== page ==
Editorial: Effectiveness in the quiet of a moment

Jun. 12, 2013 @ 07:20 PM

Henderson voters gave a ringing endorsement at Monday’s city council meeting.

What wasn’t said was a clear message to the council — it is OK to raise our taxes.

The evening included four public hearings. The chambers on Rose Avenue swelled with about two dozen. Leading off the evening was a public hearing for the fiscal year 2014 budget.

Five speakers addressed the council. Not one mentioned taxes or fees increases.

What they did mention had a common theme — investment.

All who spoke have key positions within the framework of our city, and their main emphasis was on the Downtown Development Commission. In short, they want it to stay and not be stricken or slashed on a tight budget.

In a consensus budget presentation through four work sessions, the city council had decided to not fund the DDC, saving $53,400. With limited public pressure to hold the line on taxes and fees, the council in Tuesday’s work session was able to keep the DDC intact. Whether it was lack of speakers against taxes or speakers for the DDC that made the difference is subject to debate.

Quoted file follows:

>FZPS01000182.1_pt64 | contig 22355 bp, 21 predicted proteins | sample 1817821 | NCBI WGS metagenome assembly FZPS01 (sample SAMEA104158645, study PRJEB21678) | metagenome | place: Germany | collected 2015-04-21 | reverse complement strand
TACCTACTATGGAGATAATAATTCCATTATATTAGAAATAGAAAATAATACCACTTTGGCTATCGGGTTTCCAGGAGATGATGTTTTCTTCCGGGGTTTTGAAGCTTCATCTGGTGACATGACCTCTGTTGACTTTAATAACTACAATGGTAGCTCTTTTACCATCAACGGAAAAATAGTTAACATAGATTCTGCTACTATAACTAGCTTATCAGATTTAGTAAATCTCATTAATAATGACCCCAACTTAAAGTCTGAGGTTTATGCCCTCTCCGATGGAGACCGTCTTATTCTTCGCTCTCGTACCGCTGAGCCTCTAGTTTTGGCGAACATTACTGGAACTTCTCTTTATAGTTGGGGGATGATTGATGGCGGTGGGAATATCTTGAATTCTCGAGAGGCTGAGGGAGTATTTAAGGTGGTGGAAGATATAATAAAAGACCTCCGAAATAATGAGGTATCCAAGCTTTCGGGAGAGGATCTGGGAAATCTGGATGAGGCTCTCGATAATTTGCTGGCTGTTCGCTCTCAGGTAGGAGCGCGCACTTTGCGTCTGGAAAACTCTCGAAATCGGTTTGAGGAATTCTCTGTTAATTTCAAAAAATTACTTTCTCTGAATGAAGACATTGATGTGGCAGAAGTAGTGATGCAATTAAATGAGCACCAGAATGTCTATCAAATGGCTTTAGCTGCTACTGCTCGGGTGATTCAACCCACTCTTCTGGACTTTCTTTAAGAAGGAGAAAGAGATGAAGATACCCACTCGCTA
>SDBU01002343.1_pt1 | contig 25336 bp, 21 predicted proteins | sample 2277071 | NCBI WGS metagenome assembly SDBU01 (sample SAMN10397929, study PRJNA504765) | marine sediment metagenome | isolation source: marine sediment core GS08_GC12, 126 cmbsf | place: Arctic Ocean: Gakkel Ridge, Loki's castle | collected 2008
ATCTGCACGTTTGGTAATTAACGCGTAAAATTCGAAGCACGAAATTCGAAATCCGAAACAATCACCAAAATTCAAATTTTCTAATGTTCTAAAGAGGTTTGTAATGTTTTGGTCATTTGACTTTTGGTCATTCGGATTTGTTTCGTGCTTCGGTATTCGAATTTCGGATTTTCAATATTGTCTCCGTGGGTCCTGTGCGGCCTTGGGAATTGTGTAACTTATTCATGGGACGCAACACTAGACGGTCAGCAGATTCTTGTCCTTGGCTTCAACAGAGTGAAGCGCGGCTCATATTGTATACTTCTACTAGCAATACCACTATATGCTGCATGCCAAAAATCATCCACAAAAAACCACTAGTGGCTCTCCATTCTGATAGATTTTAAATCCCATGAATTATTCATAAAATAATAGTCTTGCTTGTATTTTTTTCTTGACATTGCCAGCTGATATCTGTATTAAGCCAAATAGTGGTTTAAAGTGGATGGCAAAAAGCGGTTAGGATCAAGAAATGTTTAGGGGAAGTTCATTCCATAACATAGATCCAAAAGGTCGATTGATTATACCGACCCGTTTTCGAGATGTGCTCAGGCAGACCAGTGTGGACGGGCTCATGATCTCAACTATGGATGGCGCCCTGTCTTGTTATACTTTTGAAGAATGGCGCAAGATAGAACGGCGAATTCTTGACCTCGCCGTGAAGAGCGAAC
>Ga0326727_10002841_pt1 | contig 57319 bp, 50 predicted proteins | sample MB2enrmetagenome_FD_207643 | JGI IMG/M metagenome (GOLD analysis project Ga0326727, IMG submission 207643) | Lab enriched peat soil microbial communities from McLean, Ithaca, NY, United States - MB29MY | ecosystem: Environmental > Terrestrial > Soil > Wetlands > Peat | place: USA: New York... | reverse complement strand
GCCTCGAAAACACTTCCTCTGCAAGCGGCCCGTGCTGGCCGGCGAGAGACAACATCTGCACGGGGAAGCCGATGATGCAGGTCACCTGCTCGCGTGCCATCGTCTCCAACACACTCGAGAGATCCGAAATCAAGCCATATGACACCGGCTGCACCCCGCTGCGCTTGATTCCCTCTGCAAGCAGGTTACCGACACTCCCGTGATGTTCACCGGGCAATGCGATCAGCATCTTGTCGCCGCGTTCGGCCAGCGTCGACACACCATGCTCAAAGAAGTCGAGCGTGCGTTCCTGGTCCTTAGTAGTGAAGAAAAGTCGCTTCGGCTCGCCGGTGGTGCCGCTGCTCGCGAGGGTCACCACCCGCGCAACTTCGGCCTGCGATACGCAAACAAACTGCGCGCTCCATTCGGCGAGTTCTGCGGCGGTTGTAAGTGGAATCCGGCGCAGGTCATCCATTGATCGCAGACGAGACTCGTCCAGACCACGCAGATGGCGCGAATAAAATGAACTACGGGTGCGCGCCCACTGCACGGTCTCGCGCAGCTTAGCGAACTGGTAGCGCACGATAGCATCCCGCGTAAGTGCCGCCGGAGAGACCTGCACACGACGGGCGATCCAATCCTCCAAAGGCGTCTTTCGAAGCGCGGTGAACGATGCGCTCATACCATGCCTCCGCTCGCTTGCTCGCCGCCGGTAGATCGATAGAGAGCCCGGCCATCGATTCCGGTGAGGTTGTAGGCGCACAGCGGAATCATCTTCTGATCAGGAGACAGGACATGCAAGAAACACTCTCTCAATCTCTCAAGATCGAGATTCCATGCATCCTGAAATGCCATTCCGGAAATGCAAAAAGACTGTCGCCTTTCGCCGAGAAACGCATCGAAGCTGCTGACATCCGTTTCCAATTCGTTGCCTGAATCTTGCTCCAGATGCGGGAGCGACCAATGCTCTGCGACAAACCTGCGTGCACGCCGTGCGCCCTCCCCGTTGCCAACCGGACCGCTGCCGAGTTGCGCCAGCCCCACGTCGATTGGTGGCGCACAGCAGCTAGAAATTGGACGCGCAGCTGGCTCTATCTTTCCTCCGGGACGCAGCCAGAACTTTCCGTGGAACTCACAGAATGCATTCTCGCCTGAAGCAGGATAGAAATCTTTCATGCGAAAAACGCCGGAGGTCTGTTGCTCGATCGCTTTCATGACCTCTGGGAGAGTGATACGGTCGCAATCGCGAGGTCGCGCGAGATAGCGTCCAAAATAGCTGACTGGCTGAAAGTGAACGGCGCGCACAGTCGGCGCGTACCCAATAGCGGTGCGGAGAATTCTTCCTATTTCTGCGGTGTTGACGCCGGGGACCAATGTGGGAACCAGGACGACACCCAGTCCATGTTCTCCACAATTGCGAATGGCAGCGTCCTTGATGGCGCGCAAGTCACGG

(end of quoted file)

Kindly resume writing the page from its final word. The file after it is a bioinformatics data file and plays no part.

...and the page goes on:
The argument to keep the DDC makes sense. Henderson’s downtown needs help, all it can get. And, by the end of the calendar year 2014, a schedule for the performing arts center in Breckenridge Commons should be full.

Having qualified city staff completely devoted to developing downtown is only a start. There’s more to it.

Decisions from the council need to foster more investment to downtown. Business owners in the district need to be stepping forward as well, coming together for the good of everyone. Benchmarks and standards can be set for appearances. Goals, realistically driven and systematically implemented, can shape the desires of owners and shoppers.

A smart and active approach is necessary.

Meanwhile, our real estate taxes will be rising. Our sanitation fee increase got a free pass. And city savings will take a hit.

At least, that’s what the people said was OK when given a chance on Monday night. The silence spoke volumes. The council, once splintered and worrying, got a green light.

And perhaps in the aftermath, we’ll see how being quiet is effective.